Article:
I consider a story’s place setting to be a very integral part of the fiction I write. If you like strong place settings, perhaps you will go through some of the same thought processes as I did when you choose the country, state, or town for your novel or short story.



Without a sense of place, your story floats in limbo

“Place matters. That’s what so many people seem to have forgotten. Is it because they spend most of their time indoor or online–so that they’ve lost touch with their environment? Is it because every city contains the same neon-and-concrete gauntlet of Targets, Little Caesars, Subways and Great Clips–so that every place looks like every other place else?” – Benjamin  Percy, “Move Mountains, Activating Setting,” in “The Writer’s Chronicle.”

I wish every aspiring writer would read, study and discuss this article because–in my view–if they fail to deal actively with the places where their stories are set, they will forever remain aspiring and never emerging.

Percy says that some aspiring writers are vague about place–or perhaps, too lazy to consider it–because they want readers to think their stories and novels could have happened anywhere. I agree with Percy when he says, “huh?” Stories don’t happen in nowheresville; they happen at specific places, and if you handle them well, the reader will still see that those stories have universality running through them from start to finish.

There's a lot going in in this busy street scene from the style of the buildings, to the trees, to the people and their conversations. What a shame to miss it by not showing it to the reader.

There’s a lot going in in this busy street scene from the style of the buildings, to the trees, to the people and their conversations. What a shame to miss it by not showing it to the reader.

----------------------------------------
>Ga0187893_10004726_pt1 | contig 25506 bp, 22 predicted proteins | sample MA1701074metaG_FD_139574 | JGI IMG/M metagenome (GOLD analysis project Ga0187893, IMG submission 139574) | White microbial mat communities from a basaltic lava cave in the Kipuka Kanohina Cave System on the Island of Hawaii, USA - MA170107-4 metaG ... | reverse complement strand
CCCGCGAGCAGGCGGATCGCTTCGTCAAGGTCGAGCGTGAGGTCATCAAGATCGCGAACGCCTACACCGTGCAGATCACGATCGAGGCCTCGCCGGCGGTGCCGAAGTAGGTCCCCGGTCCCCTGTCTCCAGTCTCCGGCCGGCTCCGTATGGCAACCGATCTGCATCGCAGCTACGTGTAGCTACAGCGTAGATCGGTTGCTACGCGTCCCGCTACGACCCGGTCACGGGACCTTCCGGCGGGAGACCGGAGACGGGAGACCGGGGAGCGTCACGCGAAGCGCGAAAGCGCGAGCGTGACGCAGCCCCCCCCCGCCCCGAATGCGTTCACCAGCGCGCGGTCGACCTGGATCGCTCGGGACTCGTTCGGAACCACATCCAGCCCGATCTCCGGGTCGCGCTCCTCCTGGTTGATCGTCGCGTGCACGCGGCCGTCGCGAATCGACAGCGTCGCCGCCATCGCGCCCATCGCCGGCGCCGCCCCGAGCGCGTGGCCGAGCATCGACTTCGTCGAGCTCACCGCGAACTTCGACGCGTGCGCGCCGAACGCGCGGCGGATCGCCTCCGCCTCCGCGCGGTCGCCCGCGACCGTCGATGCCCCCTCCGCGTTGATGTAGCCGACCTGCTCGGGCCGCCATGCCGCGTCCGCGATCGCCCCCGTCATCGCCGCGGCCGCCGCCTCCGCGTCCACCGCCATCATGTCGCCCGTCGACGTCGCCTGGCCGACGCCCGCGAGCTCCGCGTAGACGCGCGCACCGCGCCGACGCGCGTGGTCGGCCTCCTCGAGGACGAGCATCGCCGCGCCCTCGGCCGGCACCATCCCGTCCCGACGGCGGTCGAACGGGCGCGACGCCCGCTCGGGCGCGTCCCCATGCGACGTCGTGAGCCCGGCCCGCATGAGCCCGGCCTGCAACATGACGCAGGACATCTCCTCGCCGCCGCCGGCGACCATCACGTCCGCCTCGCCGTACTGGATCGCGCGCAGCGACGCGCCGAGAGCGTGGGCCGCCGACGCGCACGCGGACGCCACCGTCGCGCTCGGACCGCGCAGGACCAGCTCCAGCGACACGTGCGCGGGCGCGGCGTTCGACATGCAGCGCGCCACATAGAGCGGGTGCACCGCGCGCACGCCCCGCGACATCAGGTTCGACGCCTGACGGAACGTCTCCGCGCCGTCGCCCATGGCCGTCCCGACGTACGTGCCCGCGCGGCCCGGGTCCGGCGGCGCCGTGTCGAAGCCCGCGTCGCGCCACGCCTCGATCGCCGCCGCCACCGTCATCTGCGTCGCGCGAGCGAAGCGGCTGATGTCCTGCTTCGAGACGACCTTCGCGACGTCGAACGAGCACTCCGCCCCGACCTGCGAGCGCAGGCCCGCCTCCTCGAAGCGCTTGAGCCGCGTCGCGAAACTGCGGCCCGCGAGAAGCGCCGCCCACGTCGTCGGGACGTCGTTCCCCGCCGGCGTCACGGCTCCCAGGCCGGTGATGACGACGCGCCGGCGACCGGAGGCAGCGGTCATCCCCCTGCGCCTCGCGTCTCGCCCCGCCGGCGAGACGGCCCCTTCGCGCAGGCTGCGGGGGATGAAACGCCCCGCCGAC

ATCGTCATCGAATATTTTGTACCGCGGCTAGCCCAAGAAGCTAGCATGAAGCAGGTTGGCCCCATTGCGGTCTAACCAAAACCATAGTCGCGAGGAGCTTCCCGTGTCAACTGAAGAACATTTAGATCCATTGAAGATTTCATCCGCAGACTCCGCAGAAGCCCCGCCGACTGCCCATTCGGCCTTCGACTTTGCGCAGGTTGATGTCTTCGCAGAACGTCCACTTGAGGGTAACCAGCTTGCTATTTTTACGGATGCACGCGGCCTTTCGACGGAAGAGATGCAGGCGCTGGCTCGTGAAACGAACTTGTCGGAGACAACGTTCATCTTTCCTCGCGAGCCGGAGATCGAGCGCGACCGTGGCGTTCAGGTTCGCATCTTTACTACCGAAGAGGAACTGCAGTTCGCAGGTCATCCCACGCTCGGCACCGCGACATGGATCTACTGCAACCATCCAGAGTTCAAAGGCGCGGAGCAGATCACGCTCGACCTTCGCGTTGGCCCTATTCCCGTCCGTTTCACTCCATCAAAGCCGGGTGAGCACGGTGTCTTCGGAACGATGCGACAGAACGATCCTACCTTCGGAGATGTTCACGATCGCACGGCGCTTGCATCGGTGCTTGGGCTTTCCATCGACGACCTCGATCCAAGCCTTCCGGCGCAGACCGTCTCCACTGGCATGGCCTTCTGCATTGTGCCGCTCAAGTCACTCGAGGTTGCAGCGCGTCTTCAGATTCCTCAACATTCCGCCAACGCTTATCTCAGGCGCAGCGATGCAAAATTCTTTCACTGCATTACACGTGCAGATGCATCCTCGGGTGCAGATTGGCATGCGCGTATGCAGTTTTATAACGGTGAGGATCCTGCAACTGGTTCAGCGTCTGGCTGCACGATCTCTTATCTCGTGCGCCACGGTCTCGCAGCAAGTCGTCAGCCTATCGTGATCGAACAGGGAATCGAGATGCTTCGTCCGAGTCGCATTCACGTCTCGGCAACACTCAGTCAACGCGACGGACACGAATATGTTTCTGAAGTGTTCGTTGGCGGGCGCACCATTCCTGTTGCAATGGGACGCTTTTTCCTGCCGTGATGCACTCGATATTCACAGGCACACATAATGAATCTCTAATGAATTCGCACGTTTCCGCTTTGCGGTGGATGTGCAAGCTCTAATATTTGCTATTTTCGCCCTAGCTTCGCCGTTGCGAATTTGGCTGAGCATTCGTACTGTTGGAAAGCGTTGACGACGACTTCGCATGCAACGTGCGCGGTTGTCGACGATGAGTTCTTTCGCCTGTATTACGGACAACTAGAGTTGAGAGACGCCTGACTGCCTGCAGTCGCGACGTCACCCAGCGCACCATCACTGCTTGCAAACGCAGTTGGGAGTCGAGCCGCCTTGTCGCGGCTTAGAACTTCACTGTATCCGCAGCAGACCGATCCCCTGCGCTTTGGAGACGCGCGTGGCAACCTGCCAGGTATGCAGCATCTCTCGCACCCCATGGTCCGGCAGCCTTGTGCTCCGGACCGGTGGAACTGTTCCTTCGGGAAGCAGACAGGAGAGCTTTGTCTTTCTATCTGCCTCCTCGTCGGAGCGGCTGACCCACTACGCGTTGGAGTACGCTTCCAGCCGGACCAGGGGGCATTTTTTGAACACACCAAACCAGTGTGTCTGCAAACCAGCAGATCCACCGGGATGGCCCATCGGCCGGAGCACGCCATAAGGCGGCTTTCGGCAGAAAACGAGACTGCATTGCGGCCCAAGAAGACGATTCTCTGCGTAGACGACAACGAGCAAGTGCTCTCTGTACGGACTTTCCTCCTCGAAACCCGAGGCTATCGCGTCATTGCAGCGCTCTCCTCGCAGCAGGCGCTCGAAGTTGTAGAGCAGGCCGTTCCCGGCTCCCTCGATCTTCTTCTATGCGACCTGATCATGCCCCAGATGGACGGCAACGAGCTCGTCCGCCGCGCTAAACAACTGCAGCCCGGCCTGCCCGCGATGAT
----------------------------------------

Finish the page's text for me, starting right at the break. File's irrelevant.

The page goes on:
I noticed this article because I feel strongly about the statement “place matters.” Percy has done too good a job with this feature article for me to try an sum it up in a post. But here are two things that stand out–possibly not the two things he would pick, but so it goes:

  1. Never start a story with dialogue. Yes, that can work. Usually it doesn’t. Why not? Because the voices doing the talking aren’t anywhere–words out of the fog in no room or house or field or forest. When you do this, the reader is lost, and s/he remains lost until you finally deign to say where the conversation is happening.
  2. Place–in modern stories and novels–isn’t a dry recitation of facts. Some readers say they only scan descriptive text (especially in the older novels we were assigned to read in high school) because nothing’s happening. The way to “fix this” is to show movement, characters or natural phenomena, so that something is always happening there.

I’ve approached this in multiple ways in my Florida Folk Magic Series. People move through places, talk about places, fight strange weather in places, talk about the magic lurking in places, and live in places that look one way and not any other way and go about their day to day activities in a setting rather than on a blank slate. When people talk, they might be sitting on a sofa on the back porch, spitting tobacco juice into the back yard, listening to the creek or throwing things off the bridge over the creek. They exist in a place the reader comes to know well.